TAMPA — They promise it wasn’t planned. And if it was, no one is claiming credit.
But keeping up with the key players in Hillsborough County politics may soon feel like a game of Guess Who — with a number of top officials readying to leave office due to retirement, health, term limits, open elections or untold political aspirations.
“I’ve never seen anything like this in my lifetime,” said Hillsborough Clerk of the Circuit Court Pat Frank, who leads the exodus of key officials retiring over the next year. Frank, 90, will conclude nearly 50 years in politics in January 2021.
“Experience is really going to show through this election," Frank said. "It’s going to make all the difference.”
Next year, the county will be in the market for a new court clerk, a county administrator to replace the retiring Mike Merrill, a tax collector to replace the also-retiring Doug Belden, and two county commissioners to replace outgoing board chairman Les Miller and Sandy Murman — career politicians whose shared work history spans decades in state and county government.
When those new players are picked to lead Hillsborough County government, they’ll be working alongside Tampa’s four newly-elected city councilmen, new chief financial officer, new city attorney and new mayor, Jane Castor, who is seven months into the job.
Add to that uncertainty the pending investigation into the new chief executive for Hillsborough Area Regional Transit, the county’s mass transit agency. After only seven months on the job, CEO Ben Limmer was placed on paid leave earlier this month pending an investigation into a whistle blower complaint involving the agency’s purchasing process.
And in the county’s public school district, a national search is underway to replace retiring superintendent Jeff Eakins. A nearly 30-year veteran educator in Hillsborough, Eakins was hired to lead the nation’s eighth-largest school district after the school board abruptly fired longtime Superintendent MaryEllen Elia in 2015.
The University of South Florida recently said goodbye to another pillar of the county’s institutional history. After 19 years at the helm, USF President Judy Genshaft retired in July, handing the job off to Steven Currall, former provost and vice president of Southern Methodist University in Dallas.
For open seats without incumbent candidates running for re-election, newcomer candidates have been quick to make their intentions clear. And Frank says party politics may play a roll in who does and doesn’t run.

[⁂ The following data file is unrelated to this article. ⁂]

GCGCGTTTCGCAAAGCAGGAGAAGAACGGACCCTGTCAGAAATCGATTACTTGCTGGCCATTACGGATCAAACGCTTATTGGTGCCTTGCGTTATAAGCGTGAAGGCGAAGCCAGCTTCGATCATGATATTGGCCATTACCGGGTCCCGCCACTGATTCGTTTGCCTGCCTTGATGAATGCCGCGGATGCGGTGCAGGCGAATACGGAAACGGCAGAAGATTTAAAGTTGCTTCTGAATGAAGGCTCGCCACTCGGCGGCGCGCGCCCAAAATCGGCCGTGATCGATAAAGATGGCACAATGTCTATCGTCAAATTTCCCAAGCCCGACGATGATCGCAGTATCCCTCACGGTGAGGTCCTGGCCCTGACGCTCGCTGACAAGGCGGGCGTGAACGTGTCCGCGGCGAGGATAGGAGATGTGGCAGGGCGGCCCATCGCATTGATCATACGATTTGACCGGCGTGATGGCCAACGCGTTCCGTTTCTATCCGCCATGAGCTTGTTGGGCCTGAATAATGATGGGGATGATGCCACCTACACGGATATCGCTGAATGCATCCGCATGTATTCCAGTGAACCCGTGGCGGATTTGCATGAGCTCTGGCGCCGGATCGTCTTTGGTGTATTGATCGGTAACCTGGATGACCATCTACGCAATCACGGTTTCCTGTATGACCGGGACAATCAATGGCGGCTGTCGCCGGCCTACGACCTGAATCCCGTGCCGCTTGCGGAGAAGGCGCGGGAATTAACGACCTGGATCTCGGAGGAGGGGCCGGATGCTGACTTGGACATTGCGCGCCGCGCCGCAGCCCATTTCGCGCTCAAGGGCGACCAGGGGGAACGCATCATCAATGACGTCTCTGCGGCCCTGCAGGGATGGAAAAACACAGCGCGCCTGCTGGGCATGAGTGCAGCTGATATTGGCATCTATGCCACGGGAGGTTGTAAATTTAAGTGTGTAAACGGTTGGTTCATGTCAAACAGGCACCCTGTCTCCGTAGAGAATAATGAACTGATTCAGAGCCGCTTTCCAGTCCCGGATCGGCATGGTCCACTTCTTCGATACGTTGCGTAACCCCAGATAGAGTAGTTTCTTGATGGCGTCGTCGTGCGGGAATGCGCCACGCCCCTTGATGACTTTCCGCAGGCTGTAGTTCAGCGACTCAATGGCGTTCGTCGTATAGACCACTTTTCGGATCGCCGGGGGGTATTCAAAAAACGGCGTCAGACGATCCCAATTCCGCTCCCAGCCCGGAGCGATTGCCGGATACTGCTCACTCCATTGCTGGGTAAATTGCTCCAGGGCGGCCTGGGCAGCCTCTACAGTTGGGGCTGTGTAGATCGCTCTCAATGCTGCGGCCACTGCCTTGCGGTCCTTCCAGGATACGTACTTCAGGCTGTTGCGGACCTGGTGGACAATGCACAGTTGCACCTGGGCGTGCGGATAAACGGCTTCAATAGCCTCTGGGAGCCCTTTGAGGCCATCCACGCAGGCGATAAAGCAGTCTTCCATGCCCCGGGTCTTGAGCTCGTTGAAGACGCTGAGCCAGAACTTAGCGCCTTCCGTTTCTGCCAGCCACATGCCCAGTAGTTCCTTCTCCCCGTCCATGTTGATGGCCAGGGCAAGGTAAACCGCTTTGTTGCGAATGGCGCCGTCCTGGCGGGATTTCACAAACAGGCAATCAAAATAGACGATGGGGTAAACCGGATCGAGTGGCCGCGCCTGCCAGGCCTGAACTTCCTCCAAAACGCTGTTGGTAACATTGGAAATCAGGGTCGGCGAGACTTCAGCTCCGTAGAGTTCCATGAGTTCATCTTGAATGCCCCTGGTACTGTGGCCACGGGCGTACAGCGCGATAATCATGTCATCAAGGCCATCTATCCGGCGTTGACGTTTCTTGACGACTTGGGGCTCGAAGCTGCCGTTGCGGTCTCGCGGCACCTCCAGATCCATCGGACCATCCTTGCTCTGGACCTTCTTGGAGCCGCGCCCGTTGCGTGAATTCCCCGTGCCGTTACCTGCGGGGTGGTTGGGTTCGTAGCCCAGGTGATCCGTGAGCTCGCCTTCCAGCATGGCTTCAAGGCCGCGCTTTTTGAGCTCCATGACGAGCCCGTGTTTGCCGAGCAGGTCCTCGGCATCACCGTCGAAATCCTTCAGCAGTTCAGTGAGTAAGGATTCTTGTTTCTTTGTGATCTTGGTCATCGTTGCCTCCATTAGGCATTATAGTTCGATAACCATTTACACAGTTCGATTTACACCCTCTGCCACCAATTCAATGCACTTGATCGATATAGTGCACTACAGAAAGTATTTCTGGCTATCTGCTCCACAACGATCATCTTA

“I think a lot of it is a matter of timing; I’m retiring because I’m old, and others have health problems or are in jobs that don’t typically last very long,” Frank said. “But I also think it’s partisan because there is a very strong Democratic presence in the electorate today and the Republicans are wondering whether it’s a good time for them to be running in a blue county.”
Democratic Commissioner Pat Kemp has already launched her campaign to fend off challengers for her countywide seat, as have State Attorney Andrew Warren and Sheriff Chad Chronister.
Warren, a Democrat, won the job in 2016 from incumbent Republican Mark Ober, who had served as Hillsborough’s State Attorney since 2000.
Chronister, a Republican and veteran of the department, replaced 14-year Sheriff David Gee when Gee retired in 2017. Chronister entered the job as an interim appointee of the governor, but validated his hiring with a victory in the following election.
For the first time in nearly two decades, Democrats claim a 4-3 majority on the county commission, a majority in the county’s legislative delegation and a majority of the county’s constitutional officers. In Tampa, the mayor and every city councilman are Democrats.
But not all jobs in local government rely on party politics, said tax collector Belden, a Republican who plans to retire at the end of this term from the job he’s held since 1998.
Instead this election will be a battle between past public officials running on name recognition and first-timers working inside the departments they hope to lead.
“My office, the clerk, the property appraiser – we’re not voting on policies, we’re simply following statutes and doing the job,” Belden said. “I think voters will be looking more for stability, ethics, (and) customer service during the election - not what party you represent.”
Outgoing commission chairman Les Miller said the key lesson he’ll take away from his more than 50 years in public service is that collaboration across the aisle will make or break any candidate.
“I’ve always said that the only way to be successful in politics is to compromise, and right now we’re not there,” Miller said. “I’m going to try my best, with the Lord’s help and prayers, to try to bring some collegiality back to this board and back to this county before I leave. Our success depends on that.”